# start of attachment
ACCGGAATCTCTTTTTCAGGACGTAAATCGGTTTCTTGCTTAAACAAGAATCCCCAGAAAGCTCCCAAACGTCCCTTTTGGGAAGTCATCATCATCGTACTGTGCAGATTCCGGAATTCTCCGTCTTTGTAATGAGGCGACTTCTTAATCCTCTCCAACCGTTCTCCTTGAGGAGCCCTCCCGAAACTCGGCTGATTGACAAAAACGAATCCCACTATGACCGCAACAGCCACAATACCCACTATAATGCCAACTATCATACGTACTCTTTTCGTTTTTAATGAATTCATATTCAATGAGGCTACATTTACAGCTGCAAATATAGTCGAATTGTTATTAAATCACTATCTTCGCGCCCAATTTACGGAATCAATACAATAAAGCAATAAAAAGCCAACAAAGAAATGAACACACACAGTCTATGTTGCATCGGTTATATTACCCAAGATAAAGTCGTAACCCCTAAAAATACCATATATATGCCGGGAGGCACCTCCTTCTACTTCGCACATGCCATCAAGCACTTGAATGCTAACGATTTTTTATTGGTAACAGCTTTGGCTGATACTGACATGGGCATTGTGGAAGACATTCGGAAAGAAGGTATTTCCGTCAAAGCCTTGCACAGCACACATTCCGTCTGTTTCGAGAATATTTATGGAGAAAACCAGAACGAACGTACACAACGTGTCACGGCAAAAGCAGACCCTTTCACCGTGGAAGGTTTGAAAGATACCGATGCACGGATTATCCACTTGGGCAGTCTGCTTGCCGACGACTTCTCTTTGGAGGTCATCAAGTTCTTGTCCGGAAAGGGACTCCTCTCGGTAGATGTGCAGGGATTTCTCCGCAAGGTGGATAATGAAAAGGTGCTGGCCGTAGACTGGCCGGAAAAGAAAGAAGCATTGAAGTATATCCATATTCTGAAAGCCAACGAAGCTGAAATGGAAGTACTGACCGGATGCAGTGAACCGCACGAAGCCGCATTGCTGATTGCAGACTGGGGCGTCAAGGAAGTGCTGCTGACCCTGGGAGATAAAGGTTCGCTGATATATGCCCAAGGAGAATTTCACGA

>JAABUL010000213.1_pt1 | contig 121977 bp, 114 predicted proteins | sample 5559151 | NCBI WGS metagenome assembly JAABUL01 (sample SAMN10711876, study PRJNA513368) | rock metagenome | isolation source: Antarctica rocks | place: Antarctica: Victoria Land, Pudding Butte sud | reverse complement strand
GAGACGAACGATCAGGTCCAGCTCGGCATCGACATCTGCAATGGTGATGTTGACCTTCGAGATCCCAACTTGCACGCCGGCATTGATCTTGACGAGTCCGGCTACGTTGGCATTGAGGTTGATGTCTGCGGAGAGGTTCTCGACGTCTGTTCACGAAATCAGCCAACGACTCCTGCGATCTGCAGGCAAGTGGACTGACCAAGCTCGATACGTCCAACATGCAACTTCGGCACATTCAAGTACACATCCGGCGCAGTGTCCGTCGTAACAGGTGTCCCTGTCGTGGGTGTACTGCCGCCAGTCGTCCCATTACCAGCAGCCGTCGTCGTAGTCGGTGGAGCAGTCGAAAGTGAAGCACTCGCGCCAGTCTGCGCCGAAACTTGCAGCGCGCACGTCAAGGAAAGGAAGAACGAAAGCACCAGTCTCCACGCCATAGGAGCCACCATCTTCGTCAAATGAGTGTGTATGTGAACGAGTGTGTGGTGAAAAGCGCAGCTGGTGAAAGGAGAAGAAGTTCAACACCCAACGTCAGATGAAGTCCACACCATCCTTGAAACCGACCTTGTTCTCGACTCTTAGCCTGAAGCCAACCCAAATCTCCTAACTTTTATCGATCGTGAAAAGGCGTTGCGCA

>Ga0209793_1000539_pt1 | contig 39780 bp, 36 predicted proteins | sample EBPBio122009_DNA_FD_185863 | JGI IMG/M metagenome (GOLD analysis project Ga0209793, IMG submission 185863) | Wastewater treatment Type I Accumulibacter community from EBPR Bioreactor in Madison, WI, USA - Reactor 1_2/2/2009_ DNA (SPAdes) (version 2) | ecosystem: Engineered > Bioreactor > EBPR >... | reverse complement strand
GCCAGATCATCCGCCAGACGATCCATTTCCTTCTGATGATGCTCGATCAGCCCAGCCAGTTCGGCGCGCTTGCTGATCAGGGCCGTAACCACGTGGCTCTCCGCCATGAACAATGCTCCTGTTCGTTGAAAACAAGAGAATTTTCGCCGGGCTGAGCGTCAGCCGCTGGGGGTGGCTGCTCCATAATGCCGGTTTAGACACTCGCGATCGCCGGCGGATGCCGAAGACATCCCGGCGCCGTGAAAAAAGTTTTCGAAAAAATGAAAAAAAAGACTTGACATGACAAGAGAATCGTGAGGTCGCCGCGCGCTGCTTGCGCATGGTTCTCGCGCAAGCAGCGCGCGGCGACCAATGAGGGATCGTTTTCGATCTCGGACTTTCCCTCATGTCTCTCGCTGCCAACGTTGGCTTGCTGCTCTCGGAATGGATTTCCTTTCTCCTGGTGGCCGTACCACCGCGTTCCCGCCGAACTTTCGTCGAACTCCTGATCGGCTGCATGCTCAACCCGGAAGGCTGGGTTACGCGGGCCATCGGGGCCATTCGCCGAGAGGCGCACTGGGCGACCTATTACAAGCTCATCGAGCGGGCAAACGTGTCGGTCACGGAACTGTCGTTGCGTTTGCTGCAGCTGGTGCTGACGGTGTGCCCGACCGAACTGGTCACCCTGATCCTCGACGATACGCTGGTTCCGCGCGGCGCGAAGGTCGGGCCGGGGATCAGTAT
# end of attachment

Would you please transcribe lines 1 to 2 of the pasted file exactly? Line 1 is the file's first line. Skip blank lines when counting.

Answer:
ACCGGAATCTCTTTTTCAGGACGTAAATCGGTTTCTTGCTTAAACAAGAATCCCCAGAAAGCTCCCAAACGTCCCTTTTGGGAAGTCATCATCATCGTACTGTGCAGATTCCGGAATTCTCCGTCTTTGTAATGAGGCGACTTCTTAATCCTCTCCAACCGTTCTCCTTGAGGAGCCCTCCCGAAACTCGGCTGATTGACAAAAACGAATCCCACTATGACCGCAACAGCCACAATACCCACTATAATGCCAACTATCATACGTACTCTTTTCGTTTTTAATGAATTCATATTCAATGAGGCTACATTTACAGCTGCAAATATAGTCGAATTGTTATTAAATCACTATCTTCGCGCCCAATTTACGGAATCAATACAATAAAGCAATAAAAAGCCAACAAAGAAATGAACACACACAGTCTATGTTGCATCGGTTATATTACCCAAGATAAAGTCGTAACCCCTAAAAATACCATATATATGCCGGGAGGCACCTCCTTCTACTTCGCACATGCCATCAAGCACTTGAATGCTAACGATTTTTTATTGGTAACAGCTTTGGCTGATACTGACATGGGCATTGTGGAAGACATTCGGAAAGAAGGTATTTCCGTCAAAGCCTTGCACAGCACACATTCCGTCTGTTTCGAGAATATTTATGGAGAAAACCAGAACGAACGTACACAACGTGTCACGGCAAAAGCAGACCCTTTCACCGTGGAAGGTTTGAAAGATACCGATGCACGGATTATCCACTTGGGCAGTCTGCTTGCCGACGACTTCTCTTTGGAGGTCATCAAGTTCTTGTCCGGAAAGGGACTCCTCTCGGTAGATGTGCAGGGATTTCTCCGCAAGGTGGATAATGAAAAGGTGCTGGCCGTAGACTGGCCGGAAAAGAAAGAAGCATTGAAGTATATCCATATTCTGAAAGCCAACGAAGCTGAAATGGAAGTACTGACCGGATGCAGTGAACCGCACGAAGCCGCATTGCTGATTGCAGACTGGGGCGTCAAGGAAGTGCTGCTGACCCTGGGAGATAAAGGTTCGCTGATATATGCCCAAGGAGAATTTCACGA

>JAABUL010000213.1_pt1 | contig 121977 bp, 114 predicted proteins | sample 5559151 | NCBI WGS metagenome assembly JAABUL01 (sample SAMN10711876, study PRJNA513368) | rock metagenome | isolation source: Antarctica rocks | place: Antarctica: Victoria Land, Pudding Butte sud | reverse complement strand